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Glyn Bevans’s Grenada Cross Harbour Swim

My first open water swim completed in March 2012 – no wetsuit!!! 

However, not in the freezing waters of the UK but in Grenada. Whilst taking an early holiday in 2012, by chance, I was there when the annual Cross Harbour Swim was being held. I’d been out swimming in the surf one day, and then asked if I wanted to join a few locals for a “social swim”. This daily event was not so much to swim but to solve the world’s problems or simply chat and enjoy each others’ company – beats ploughing up and down a pool any day! During one of the swims they mentioned I should enter the cross harbour swim. It took a while to track down the details, but once known, it was too good an opportunity to pass up, especially when the temperature of the sea is warmer than the pool!

Glyn Bevans In Grenada 3

All of my swimming to date had been in triathlons or open water swim events with a wetsuit. I’d always had a huge respect for those folks that followed the “non wetsuit” approach to swimming open water and even more so in cold water. Participating, albeit in warm water, in a pair of trunks and goggles – not even a hat to wear, re-enforced my view. It was quite unnerving at first being so far off the coast without the feeling of safety a wetsuit gives.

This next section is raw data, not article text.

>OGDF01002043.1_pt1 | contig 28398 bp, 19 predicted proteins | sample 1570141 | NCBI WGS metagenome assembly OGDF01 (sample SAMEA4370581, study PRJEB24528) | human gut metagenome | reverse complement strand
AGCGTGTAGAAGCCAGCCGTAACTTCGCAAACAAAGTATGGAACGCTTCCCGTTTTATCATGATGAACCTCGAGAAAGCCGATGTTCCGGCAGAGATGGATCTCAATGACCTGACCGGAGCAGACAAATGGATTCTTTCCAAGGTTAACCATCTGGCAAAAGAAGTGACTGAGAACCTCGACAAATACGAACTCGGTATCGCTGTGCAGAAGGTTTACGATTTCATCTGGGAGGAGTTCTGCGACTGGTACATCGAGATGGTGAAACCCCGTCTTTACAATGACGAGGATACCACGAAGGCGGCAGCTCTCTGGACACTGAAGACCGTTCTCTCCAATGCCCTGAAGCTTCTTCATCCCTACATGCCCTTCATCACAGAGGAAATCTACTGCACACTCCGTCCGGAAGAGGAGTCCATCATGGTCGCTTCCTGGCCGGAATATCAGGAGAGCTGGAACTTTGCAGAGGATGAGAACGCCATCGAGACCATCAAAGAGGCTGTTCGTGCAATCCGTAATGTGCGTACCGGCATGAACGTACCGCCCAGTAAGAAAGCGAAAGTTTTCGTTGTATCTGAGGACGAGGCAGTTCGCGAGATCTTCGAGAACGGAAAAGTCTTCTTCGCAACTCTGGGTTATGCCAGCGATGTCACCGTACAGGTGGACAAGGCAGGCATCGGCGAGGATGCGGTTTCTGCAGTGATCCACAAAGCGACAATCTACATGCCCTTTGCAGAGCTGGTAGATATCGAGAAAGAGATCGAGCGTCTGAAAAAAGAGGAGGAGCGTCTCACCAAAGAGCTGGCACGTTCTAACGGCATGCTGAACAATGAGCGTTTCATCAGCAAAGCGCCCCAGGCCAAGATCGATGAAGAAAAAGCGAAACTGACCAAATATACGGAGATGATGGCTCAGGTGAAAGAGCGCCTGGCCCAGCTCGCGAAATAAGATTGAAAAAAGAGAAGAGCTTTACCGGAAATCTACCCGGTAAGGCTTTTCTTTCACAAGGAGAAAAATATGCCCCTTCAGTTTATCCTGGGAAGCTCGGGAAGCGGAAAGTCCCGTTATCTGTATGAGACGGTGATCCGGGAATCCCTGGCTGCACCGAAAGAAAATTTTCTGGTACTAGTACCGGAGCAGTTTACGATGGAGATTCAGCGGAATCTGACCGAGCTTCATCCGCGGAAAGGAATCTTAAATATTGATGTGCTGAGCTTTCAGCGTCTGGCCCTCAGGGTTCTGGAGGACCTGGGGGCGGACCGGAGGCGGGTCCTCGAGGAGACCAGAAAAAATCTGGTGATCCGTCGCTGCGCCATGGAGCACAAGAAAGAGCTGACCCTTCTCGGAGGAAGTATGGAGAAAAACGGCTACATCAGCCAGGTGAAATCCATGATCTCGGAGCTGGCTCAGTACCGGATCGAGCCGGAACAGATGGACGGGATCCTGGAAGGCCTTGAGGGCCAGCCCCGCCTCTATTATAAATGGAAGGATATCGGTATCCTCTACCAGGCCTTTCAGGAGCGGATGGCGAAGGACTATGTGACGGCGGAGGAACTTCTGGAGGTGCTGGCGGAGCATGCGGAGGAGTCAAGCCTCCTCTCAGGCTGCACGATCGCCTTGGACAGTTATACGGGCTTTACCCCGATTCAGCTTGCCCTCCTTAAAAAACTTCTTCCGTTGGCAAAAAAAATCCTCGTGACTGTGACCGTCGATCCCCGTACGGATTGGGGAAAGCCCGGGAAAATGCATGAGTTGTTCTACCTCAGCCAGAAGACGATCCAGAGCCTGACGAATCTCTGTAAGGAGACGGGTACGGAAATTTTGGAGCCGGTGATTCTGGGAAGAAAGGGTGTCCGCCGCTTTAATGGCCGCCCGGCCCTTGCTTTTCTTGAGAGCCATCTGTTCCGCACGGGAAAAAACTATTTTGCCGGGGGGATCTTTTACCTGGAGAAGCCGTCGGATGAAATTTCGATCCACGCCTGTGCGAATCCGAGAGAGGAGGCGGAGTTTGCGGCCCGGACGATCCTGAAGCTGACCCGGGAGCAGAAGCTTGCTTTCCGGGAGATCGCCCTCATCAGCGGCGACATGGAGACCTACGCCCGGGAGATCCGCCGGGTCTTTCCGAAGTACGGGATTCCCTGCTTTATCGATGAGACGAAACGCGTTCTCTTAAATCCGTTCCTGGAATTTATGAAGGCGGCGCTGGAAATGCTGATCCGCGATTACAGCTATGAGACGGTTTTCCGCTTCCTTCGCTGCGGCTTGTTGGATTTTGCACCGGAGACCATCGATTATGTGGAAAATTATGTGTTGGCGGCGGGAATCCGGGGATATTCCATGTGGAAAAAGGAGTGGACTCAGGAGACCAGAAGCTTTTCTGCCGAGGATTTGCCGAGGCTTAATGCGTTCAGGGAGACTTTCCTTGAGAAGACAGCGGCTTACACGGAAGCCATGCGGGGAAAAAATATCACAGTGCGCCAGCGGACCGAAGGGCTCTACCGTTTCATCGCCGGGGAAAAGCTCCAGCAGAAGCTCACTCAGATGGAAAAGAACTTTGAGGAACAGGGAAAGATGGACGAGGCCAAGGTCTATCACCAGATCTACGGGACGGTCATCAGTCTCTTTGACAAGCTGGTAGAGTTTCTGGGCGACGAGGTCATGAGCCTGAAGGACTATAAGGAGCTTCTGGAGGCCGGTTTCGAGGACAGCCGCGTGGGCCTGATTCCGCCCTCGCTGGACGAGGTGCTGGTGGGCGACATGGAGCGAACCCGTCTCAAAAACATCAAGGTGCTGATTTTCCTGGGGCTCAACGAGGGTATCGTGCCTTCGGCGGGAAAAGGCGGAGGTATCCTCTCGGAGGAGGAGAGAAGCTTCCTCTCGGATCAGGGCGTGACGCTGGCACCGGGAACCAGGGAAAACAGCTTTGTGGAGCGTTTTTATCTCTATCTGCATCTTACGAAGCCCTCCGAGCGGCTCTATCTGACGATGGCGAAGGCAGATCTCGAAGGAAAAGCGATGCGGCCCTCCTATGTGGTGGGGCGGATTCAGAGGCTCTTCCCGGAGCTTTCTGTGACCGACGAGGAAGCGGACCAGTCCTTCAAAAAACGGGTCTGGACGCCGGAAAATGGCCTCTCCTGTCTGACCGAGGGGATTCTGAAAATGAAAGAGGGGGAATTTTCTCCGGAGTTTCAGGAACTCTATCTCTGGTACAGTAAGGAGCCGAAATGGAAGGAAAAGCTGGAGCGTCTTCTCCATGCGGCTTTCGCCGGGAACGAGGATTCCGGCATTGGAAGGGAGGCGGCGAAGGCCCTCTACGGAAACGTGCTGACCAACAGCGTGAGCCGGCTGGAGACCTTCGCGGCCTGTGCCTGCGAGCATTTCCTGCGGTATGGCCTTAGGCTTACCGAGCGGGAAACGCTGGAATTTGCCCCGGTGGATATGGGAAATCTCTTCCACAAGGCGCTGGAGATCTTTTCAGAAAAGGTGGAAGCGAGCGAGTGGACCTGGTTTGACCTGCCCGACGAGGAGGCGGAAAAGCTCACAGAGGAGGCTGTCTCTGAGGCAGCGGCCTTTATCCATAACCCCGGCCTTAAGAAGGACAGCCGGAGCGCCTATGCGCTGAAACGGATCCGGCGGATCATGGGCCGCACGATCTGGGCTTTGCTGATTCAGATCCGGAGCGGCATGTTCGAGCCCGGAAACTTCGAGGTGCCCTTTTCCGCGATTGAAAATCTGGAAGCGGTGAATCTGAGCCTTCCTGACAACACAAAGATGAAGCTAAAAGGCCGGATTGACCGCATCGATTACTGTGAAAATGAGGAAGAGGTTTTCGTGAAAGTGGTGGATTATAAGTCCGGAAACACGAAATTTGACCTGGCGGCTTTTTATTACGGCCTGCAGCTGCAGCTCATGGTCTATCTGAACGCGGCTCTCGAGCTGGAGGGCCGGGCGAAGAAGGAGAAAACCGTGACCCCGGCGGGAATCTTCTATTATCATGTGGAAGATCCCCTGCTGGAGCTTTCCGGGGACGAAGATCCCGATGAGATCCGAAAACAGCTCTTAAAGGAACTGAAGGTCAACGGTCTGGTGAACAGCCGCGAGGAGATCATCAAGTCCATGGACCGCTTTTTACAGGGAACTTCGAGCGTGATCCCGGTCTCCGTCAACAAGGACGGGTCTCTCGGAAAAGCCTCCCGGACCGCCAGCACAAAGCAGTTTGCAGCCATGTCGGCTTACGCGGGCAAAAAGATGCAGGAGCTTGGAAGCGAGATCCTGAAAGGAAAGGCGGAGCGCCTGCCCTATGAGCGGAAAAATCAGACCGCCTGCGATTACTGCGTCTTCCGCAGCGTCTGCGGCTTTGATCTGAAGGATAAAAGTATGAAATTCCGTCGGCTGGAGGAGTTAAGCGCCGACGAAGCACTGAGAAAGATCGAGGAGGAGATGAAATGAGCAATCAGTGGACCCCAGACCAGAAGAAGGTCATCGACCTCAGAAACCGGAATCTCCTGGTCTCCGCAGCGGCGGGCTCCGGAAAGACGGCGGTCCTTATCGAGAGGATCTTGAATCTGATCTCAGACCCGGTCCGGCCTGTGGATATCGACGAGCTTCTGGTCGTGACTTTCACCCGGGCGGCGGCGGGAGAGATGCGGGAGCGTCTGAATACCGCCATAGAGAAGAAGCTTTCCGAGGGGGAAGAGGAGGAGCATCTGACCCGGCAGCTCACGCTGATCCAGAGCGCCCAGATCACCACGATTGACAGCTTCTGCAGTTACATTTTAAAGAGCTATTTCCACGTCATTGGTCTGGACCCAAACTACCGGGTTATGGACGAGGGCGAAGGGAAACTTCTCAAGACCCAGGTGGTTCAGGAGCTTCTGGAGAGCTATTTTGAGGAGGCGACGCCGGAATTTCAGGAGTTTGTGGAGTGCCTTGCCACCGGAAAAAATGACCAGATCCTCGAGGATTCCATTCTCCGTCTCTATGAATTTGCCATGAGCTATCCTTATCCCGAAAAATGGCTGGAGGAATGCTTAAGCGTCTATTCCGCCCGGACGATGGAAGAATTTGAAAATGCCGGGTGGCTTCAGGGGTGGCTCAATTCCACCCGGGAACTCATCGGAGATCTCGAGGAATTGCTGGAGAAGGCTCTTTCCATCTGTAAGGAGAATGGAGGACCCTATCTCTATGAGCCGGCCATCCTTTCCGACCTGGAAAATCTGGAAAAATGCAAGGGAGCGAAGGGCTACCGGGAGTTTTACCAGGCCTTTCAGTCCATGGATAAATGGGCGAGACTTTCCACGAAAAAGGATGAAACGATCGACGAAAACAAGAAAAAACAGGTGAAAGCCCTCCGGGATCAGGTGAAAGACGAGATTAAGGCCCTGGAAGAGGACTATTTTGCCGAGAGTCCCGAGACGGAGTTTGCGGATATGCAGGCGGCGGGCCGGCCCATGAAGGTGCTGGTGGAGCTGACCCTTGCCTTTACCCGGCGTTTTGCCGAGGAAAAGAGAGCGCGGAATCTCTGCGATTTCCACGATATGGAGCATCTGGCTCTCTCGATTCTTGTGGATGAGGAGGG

Naturally, the event was very Caribbean with a great beach party and BBQ at the finish – shame the weather half way through the race was more reminiscent of the UK. A rainy squall blew through the area for about 5 minutes which was daunting; especially so, as I was at the point where I was furthest from land and sighting on the hills at the far side of the bay was almost impossible.
The course is a one way trip from St George’s (the capital) across the harbour, along the coast line, then out and across the bay to about 2/3rds along Grand Anse beach, so the distance is what you see. Advertised as 2.5km, after about 30 minutes swimming I had the feeling that I’d wrongly judged where the finish was, as I had quite some way still to go. This feeling was made worse since two swimmers in front of me had earlier taken a different line closer to the beach making me doubt my judgement. For the last 15 minutes of the swim I’d resigned myself to having gone wrong and would be satisfied with a nice day out with a long swim.

It was when I neared the beach and a support canoeist (the first I’d seen) shouted for me to make sure I rounded the final buoy (again, the first one I’d seen although apparently four were deployed – I must learn to breath bi-laterally) that I realised the swim was longer than stated. It was agreed later that it was more in the 3 to 3.2km range. Naturally my spirits were lifted making the swim back out to the buoy and then into the beach again much easier.

There was a large and vibrant crowd at the finish creating a great atmosphere plus the music, food and drinks!!! It makes a change to have a couple of beers at the end of an event, which also ensured everyone stayed until the very last swimmer came ashore.
In addition to participating in the party mood on the beach, the beer was also in celebration as I’d come 3rd overall out of 70 starters in a time of 47 minutes 58 seconds (1st in the 50 – 59 category) being beaten by two brothers from the Grenada Swim Team; 21 and 18 year old, with times of 45 minutes 6 seconds and 46 minutes 55 seconds respectively.
A grand day out and an event I’d thoroughly recommend..!

Glyn Bevans In Grenada